Elliot Romo Kurek


While the Surrealists imagined objects that could not exist, and the Dadaists contextualized readymades that do exist, I make objects that might exist. Exploring tools as both medium and subject, I borrow components from within patent drawings as the building blocks to create art.

In Precision Incarnate, I use an imprecise material to create a precision instrument. Blurring the boundaries between measurement and ornament, engineering and craft, I replace the text typically found on micrometer frames with ornamental filigree from an original certificate of accuracy.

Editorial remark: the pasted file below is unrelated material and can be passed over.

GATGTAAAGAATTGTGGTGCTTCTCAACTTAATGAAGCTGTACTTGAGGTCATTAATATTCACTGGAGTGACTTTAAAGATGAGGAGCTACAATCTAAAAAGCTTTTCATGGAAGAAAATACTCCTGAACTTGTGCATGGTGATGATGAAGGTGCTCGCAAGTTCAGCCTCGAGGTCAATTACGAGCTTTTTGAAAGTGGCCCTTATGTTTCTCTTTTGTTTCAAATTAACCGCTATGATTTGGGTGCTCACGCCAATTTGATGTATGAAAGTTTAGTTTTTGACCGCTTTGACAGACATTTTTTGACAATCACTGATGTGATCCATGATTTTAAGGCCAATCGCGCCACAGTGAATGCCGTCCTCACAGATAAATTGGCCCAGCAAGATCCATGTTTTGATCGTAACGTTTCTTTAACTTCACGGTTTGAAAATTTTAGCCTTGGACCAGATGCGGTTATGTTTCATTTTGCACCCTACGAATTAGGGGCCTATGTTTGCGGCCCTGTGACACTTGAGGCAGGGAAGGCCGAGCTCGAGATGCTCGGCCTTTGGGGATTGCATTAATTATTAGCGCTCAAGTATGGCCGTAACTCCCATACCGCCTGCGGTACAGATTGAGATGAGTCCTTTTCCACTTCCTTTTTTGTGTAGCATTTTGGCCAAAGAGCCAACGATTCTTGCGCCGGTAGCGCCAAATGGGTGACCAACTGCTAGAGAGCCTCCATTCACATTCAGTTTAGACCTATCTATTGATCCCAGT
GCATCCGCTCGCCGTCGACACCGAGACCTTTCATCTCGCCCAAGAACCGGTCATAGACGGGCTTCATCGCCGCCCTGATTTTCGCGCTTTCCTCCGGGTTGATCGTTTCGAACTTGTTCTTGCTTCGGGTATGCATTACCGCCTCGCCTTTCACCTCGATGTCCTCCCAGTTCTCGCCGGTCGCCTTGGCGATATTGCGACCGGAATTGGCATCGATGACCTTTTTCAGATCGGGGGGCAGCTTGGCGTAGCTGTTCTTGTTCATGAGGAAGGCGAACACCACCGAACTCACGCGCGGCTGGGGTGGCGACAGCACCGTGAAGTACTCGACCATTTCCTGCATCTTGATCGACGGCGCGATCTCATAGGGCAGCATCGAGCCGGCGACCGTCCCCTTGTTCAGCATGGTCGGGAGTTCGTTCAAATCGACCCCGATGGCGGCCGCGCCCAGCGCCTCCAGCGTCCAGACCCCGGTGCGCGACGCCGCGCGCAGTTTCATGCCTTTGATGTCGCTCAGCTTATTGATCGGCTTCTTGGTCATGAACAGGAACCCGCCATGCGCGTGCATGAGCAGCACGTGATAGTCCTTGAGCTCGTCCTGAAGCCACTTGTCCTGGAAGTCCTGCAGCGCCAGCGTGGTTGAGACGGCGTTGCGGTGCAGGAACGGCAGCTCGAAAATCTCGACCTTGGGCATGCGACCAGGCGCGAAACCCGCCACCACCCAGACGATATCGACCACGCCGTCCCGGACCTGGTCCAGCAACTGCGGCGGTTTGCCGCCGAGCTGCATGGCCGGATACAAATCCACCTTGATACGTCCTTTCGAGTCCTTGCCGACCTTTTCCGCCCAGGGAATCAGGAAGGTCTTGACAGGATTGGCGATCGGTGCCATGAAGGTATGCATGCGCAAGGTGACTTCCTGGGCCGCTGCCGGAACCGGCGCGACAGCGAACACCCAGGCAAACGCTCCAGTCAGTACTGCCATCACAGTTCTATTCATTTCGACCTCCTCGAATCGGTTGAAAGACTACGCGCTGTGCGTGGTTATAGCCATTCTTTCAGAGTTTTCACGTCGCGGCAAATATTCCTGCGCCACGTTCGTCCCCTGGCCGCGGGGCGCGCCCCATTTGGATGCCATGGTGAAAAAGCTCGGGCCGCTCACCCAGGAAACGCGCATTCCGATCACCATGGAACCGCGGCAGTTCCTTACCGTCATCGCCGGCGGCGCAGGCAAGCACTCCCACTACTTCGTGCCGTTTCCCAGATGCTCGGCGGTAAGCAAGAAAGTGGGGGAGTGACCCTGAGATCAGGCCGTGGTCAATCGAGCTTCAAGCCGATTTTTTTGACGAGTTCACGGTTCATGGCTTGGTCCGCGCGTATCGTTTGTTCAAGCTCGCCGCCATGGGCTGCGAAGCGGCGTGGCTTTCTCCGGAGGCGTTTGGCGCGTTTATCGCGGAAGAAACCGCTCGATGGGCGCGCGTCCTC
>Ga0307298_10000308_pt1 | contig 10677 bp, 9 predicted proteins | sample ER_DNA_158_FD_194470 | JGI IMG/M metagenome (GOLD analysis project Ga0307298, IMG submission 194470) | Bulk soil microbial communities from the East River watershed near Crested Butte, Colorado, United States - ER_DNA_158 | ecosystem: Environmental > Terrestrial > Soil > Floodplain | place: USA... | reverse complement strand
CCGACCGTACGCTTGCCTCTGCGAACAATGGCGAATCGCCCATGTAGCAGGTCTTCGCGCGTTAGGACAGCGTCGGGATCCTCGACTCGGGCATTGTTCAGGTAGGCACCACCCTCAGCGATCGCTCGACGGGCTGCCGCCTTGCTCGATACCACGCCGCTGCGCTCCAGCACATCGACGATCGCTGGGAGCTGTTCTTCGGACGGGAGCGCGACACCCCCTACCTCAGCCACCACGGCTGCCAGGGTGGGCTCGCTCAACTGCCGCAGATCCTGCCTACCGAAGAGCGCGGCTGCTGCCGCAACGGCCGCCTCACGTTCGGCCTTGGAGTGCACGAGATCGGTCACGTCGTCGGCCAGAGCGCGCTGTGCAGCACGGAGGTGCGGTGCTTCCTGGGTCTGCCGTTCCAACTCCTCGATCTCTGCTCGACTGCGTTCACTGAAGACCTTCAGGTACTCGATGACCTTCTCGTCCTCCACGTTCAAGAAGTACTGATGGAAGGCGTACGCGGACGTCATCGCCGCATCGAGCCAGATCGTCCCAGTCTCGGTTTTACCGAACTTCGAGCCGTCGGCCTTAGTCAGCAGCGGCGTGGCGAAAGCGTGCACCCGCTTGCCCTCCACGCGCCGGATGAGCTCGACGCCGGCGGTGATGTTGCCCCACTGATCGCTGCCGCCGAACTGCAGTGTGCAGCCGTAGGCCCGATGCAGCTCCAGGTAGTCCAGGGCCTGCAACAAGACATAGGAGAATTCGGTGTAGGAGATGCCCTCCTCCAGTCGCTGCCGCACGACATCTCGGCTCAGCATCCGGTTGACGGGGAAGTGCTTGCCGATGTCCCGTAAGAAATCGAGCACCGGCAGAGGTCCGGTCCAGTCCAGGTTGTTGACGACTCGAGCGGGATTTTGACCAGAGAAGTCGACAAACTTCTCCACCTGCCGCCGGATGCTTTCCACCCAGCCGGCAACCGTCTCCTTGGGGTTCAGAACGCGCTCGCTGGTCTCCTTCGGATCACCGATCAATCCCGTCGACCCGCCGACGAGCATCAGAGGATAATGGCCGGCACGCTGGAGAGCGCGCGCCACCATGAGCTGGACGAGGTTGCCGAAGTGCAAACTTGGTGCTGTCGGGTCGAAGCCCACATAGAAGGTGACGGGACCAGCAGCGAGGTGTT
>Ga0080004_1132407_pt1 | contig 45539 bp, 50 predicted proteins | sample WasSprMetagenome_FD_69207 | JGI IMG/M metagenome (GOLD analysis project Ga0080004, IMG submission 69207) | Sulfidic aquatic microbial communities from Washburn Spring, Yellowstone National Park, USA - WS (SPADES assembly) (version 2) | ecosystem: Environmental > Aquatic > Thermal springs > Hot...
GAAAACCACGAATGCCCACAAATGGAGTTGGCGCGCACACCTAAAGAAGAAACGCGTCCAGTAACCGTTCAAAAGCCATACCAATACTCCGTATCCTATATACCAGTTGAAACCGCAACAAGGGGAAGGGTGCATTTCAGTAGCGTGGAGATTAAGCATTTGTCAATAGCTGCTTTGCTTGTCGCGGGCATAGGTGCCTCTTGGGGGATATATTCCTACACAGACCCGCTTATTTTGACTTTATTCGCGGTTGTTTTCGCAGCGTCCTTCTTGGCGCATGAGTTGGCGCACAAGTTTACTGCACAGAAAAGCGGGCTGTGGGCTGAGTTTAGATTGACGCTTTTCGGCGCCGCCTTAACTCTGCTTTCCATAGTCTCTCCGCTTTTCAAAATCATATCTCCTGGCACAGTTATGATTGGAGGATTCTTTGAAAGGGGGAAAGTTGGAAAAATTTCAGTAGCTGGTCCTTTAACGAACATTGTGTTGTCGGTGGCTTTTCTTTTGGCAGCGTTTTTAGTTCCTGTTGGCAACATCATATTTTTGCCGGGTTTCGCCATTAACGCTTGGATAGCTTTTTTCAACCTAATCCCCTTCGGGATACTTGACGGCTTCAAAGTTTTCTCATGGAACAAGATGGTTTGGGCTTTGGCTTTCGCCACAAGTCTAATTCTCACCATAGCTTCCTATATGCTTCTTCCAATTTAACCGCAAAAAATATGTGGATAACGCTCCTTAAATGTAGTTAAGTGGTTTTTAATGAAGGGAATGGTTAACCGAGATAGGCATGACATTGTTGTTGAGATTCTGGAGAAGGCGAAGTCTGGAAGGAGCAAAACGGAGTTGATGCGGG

In Untools, four pieces explore the stages of creating a tool, first imagined as drawing, then built as prototype, refined as new product, and finally altered as a well used appliance. These stages reflect ideation, design process, intended use, and actual use of a tool and suggest the transformative power of invention.

As the Department of Art and Art History’s 2022 BFA class’ time at UConn draws to a close, we look back fondly on the time we spent together and the memories we made along the way. Although we now look forward to our creative futures, we wish to say thank you and farewell to our devoted professors and advisors who’ve worked alongside us throughout these transformative years.